If your Social Security disability claim is denied, you will receive a letter from the Social Security Administration outlining why your claim was denied and what to do if you would like to appeal the decision. The very first step in the appeals process is to submit a Request for Reconsideration, also known as a paper review or review of initial determination.
What Is a Request for Reconsideration?
The Request for Reconsideration is the initial step of the appeals process for your denied Social Security disability claim. A request for reconsideration simply means that you are asking the Social Security Administration to take a second look at your application. During this reconsideration, your local Social Security field office will have a new medical consultant and a new reviewer read your application as well as any other extra documents you send in for clarification. You do not have to show up to any event in person to request reconsideration.
How Do I File a Request for Reconsideration?
Here’s how you file a Request for Reconsideration:
- Respond to your initial claim denial within 60 days of receiving the letter.
- Submit a Reconsideration Disability Report form.
- Submit a Request for Reconsideration.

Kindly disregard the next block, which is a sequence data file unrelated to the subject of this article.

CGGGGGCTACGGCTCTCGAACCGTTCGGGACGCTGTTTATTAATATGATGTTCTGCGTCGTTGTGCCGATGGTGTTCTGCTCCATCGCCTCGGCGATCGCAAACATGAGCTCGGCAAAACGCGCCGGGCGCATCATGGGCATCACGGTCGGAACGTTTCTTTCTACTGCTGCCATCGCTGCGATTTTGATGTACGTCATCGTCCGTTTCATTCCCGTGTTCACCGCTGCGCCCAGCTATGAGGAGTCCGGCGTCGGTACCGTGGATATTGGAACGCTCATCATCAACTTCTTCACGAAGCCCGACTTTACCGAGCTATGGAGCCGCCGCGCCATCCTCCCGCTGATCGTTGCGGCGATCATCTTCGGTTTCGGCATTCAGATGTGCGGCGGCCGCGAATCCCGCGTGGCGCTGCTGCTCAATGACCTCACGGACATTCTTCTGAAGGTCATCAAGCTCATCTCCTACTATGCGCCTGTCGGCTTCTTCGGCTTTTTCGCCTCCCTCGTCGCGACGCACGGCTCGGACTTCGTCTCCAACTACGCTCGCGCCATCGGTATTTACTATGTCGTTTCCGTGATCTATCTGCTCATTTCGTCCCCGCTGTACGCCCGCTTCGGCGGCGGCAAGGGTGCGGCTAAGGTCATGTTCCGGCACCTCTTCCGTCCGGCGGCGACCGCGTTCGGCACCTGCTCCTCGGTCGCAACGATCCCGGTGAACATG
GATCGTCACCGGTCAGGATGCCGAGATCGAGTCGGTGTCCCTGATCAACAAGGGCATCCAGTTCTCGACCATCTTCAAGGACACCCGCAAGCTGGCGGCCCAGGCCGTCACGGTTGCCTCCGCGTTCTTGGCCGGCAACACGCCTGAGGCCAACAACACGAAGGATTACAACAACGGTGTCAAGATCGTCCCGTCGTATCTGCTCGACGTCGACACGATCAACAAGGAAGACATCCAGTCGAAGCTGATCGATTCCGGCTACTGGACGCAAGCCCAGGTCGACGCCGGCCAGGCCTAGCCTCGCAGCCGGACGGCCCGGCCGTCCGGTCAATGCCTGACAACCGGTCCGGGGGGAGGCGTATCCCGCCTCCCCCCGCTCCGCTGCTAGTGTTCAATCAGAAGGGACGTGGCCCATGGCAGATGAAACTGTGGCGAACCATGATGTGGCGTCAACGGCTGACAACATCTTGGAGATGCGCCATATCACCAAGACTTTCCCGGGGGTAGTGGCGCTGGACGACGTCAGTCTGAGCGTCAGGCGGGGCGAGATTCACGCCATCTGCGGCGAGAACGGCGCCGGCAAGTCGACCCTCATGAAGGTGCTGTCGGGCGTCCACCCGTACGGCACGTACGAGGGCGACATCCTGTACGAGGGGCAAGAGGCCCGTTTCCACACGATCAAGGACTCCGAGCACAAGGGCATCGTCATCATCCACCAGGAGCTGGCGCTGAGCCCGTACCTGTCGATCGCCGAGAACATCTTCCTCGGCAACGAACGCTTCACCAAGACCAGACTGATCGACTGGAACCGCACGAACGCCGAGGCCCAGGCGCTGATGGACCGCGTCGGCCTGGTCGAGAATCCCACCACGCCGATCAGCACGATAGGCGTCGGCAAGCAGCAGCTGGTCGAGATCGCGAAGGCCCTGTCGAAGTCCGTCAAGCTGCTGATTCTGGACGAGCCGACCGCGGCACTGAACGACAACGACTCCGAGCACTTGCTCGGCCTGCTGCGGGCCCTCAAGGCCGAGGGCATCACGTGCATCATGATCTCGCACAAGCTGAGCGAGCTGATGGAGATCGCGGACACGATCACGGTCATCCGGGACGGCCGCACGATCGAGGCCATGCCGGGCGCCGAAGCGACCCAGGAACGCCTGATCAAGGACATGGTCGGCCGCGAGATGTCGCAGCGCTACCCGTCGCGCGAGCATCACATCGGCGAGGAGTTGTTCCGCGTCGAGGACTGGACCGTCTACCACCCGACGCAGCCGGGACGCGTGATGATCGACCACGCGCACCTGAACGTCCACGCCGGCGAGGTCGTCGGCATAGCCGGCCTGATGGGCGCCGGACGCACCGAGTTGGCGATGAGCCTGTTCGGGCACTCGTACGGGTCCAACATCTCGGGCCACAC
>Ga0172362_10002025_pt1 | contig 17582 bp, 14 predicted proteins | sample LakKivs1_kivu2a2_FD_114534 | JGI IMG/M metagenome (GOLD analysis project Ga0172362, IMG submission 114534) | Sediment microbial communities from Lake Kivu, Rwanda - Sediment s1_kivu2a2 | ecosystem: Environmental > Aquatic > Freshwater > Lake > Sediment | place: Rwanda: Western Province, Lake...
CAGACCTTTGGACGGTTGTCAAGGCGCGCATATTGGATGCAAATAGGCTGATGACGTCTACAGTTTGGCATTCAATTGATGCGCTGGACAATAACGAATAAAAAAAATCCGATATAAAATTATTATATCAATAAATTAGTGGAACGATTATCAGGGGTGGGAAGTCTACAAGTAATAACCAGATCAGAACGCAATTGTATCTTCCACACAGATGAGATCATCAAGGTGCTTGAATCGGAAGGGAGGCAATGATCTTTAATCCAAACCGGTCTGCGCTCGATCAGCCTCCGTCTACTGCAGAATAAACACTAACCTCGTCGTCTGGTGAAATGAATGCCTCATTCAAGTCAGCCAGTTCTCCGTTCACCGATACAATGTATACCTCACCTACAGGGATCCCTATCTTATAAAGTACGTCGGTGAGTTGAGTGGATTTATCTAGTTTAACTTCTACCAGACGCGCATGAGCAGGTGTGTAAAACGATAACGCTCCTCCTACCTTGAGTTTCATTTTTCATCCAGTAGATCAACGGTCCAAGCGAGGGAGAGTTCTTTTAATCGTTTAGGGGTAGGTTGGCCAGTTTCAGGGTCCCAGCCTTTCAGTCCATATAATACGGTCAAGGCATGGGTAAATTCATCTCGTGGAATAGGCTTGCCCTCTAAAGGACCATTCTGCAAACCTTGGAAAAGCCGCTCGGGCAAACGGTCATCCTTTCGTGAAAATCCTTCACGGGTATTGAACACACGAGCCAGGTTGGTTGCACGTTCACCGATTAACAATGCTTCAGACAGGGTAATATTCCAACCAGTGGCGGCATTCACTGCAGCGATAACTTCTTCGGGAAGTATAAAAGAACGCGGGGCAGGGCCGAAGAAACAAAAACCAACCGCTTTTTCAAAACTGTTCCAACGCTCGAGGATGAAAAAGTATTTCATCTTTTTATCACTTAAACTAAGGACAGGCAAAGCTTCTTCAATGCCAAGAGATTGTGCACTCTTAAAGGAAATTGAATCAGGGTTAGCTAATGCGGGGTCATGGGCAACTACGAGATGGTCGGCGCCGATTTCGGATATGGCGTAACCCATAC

- Submit an Authorization to Disclose Information to the Social Security Administration form.
- Submit any medical records that back up your case, including any new medical information or tests that have taken place since your application.
- Submit any information that argues against the listed reason for your denial.
Be sure to read your denial letter and address all areas of concern in your appeal.
What If My Request for Reconsideration Is Denied?
Only about five to fifteen percent of Requests for Reconsideration are approved, but your chances of getting your claim decision reversed at the next level of appeal are much higher. Still, going through the process of filing a Request for Reconsideration is a necessary step, and the faster you take the step, the faster you will get your ultimate decision.
After your request is denied, the next step is requesting an administrative law judge (ALJ) hearing, where about two out of three appeals are granted. This hearing either takes place in person or on video and it involves explaining your case to a judge.
How Can I Get Help With a Request for Reconsideration?
The appeals process for your Social Security disability claim can be confusing, especially if you are not familiar with the process or if you don’t fully understand why your claim was denied. At Morgan & Weisbrod, we are committed to helping our clients appeal their cases and get the disability benefits they need and deserve. Contact us today to request a free case evaluation.
by Carl M. Weisbrod Managing Partner of Morgan & Weisbrod, Board Certified in Social Security Disability Law